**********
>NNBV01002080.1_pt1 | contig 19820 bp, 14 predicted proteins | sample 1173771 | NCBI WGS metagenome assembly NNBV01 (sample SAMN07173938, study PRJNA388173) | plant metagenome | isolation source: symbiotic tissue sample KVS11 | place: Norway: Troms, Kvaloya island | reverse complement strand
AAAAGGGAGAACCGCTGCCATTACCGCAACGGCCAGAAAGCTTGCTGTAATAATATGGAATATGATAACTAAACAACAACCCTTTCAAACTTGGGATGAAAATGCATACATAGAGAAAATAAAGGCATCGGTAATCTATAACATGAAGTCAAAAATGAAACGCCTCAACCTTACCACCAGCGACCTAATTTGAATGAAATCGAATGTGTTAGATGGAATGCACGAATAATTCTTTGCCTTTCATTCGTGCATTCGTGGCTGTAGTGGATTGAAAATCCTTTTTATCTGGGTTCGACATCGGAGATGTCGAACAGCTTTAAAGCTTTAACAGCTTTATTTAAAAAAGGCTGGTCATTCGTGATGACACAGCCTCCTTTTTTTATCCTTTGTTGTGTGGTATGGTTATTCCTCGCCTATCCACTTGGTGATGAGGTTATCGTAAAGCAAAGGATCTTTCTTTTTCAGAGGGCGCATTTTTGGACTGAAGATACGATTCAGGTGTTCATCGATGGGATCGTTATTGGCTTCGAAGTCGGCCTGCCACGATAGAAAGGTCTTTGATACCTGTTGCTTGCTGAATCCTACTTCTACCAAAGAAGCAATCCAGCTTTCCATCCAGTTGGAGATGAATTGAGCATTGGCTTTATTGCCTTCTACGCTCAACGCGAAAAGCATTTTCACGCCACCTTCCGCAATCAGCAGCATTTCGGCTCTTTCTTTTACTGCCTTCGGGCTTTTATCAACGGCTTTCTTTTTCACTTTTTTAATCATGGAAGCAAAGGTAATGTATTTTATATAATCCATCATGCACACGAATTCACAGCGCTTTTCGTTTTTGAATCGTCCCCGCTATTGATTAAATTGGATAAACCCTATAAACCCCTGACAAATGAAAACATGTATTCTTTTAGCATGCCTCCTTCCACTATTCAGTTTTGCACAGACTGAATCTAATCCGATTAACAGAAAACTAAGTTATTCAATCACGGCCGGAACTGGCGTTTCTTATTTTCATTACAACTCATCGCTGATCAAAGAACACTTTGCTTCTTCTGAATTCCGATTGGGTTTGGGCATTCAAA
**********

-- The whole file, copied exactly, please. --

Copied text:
>NNBV01002080.1_pt1 | contig 19820 bp, 14 predicted proteins | sample 1173771 | NCBI WGS metagenome assembly NNBV01 (sample SAMN07173938, study PRJNA388173) | plant metagenome | isolation source: symbiotic tissue sample KVS11 | place: Norway: Troms, Kvaloya island | reverse complement strand
AAAAGGGAGAACCGCTGCCATTACCGCAACGGCCAGAAAGCTTGCTGTAATAATATGGAATATGATAACTAAACAACAACCCTTTCAAACTTGGGATGAAAATGCATACATAGAGAAAATAAAGGCATCGGTAATCTATAACATGAAGTCAAAAATGAAACGCCTCAACCTTACCACCAGCGACCTAATTTGAATGAAATCGAATGTGTTAGATGGAATGCACGAATAATTCTTTGCCTTTCATTCGTGCATTCGTGGCTGTAGTGGATTGAAAATCCTTTTTATCTGGGTTCGACATCGGAGATGTCGAACAGCTTTAAAGCTTTAACAGCTTTATTTAAAAAAGGCTGGTCATTCGTGATGACACAGCCTCCTTTTTTTATCCTTTGTTGTGTGGTATGGTTATTCCTCGCCTATCCACTTGGTGATGAGGTTATCGTAAAGCAAAGGATCTTTCTTTTTCAGAGGGCGCATTTTTGGACTGAAGATACGATTCAGGTGTTCATCGATGGGATCGTTATTGGCTTCGAAGTCGGCCTGCCACGATAGAAAGGTCTTTGATACCTGTTGCTTGCTGAATCCTACTTCTACCAAAGAAGCAATCCAGCTTTCCATCCAGTTGGAGATGAATTGAGCATTGGCTTTATTGCCTTCTACGCTCAACGCGAAAAGCATTTTCACGCCACCTTCCGCAATCAGCAGCATTTCGGCTCTTTCTTTTACTGCCTTCGGGCTTTTATCAACGGCTTTCTTTTTCACTTTTTTAATCATGGAAGCAAAGGTAATGTATTTTATATAATCCATCATGCACACGAATTCACAGCGCTTTTCGTTTTTGAATCGTCCCCGCTATTGATTAAATTGGATAAACCCTATAAACCCCTGACAAATGAAAACATGTATTCTTTTAGCATGCCTCCTTCCACTATTCAGTTTTGCACAGACTGAATCTAATCCGATTAACAGAAAACTAAGTTATTCAATCACGGCCGGAACTGGCGTTTCTTATTTTCATTACAACTCATCGCTGATCAAAGAACACTTTGCTTCTTCTGAATTCCGATTGGGTTTGGGCATTCAAA